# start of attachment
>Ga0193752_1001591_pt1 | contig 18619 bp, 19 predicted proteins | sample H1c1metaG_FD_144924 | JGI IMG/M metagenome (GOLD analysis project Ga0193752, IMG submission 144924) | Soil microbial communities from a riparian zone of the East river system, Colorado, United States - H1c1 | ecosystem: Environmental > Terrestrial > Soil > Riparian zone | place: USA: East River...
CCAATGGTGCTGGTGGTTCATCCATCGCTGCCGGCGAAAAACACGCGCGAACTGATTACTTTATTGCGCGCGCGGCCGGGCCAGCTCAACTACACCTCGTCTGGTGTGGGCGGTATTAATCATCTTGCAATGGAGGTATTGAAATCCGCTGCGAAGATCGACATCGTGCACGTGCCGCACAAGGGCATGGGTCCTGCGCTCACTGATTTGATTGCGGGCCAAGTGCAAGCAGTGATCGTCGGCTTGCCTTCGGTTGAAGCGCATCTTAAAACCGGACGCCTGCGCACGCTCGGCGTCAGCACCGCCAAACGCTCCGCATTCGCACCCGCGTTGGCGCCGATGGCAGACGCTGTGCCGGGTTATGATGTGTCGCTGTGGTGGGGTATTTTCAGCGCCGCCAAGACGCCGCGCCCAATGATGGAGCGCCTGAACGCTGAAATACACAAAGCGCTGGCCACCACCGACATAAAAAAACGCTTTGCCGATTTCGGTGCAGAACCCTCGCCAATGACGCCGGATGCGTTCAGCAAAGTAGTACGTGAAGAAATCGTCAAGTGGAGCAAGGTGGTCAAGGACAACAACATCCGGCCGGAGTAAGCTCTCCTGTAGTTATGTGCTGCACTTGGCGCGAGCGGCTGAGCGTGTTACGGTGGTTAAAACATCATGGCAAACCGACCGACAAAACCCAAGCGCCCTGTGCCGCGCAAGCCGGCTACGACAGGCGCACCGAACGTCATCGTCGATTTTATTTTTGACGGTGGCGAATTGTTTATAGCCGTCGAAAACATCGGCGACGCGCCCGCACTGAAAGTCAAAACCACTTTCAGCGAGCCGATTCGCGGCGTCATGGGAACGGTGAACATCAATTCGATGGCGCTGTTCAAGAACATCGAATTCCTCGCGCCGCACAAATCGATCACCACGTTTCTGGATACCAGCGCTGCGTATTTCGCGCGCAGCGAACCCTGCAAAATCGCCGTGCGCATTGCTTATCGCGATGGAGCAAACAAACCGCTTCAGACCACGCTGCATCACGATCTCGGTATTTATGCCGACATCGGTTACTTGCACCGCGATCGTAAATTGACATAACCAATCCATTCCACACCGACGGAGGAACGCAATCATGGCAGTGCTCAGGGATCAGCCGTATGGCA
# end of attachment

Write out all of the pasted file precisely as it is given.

>Ga0193752_1001591_pt1 | contig 18619 bp, 19 predicted proteins | sample H1c1metaG_FD_144924 | JGI IMG/M metagenome (GOLD analysis project Ga0193752, IMG submission 144924) | Soil microbial communities from a riparian zone of the East river system, Colorado, United States - H1c1 | ecosystem: Environmental > Terrestrial > Soil > Riparian zone | place: USA: East River...
CCAATGGTGCTGGTGGTTCATCCATCGCTGCCGGCGAAAAACACGCGCGAACTGATTACTTTATTGCGCGCGCGGCCGGGCCAGCTCAACTACACCTCGTCTGGTGTGGGCGGTATTAATCATCTTGCAATGGAGGTATTGAAATCCGCTGCGAAGATCGACATCGTGCACGTGCCGCACAAGGGCATGGGTCCTGCGCTCACTGATTTGATTGCGGGCCAAGTGCAAGCAGTGATCGTCGGCTTGCCTTCGGTTGAAGCGCATCTTAAAACCGGACGCCTGCGCACGCTCGGCGTCAGCACCGCCAAACGCTCCGCATTCGCACCCGCGTTGGCGCCGATGGCAGACGCTGTGCCGGGTTATGATGTGTCGCTGTGGTGGGGTATTTTCAGCGCCGCCAAGACGCCGCGCCCAATGATGGAGCGCCTGAACGCTGAAATACACAAAGCGCTGGCCACCACCGACATAAAAAAACGCTTTGCCGATTTCGGTGCAGAACCCTCGCCAATGACGCCGGATGCGTTCAGCAAAGTAGTACGTGAAGAAATCGTCAAGTGGAGCAAGGTGGTCAAGGACAACAACATCCGGCCGGAGTAAGCTCTCCTGTAGTTATGTGCTGCACTTGGCGCGAGCGGCTGAGCGTGTTACGGTGGTTAAAACATCATGGCAAACCGACCGACAAAACCCAAGCGCCCTGTGCCGCGCAAGCCGGCTACGACAGGCGCACCGAACGTCATCGTCGATTTTATTTTTGACGGTGGCGAATTGTTTATAGCCGTCGAAAACATCGGCGACGCGCCCGCACTGAAAGTCAAAACCACTTTCAGCGAGCCGATTCGCGGCGTCATGGGAACGGTGAACATCAATTCGATGGCGCTGTTCAAGAACATCGAATTCCTCGCGCCGCACAAATCGATCACCACGTTTCTGGATACCAGCGCTGCGTATTTCGCGCGCAGCGAACCCTGCAAAATCGCCGTGCGCATTGCTTATCGCGATGGAGCAAACAAACCGCTTCAGACCACGCTGCATCACGATCTCGGTATTTATGCCGACATCGGTTACTTGCACCGCGATCGTAAATTGACATAACCAATCCATTCCACACCGACGGAGGAACGCAATCATGGCAGTGCTCAGGGATCAGCCGTATGGCA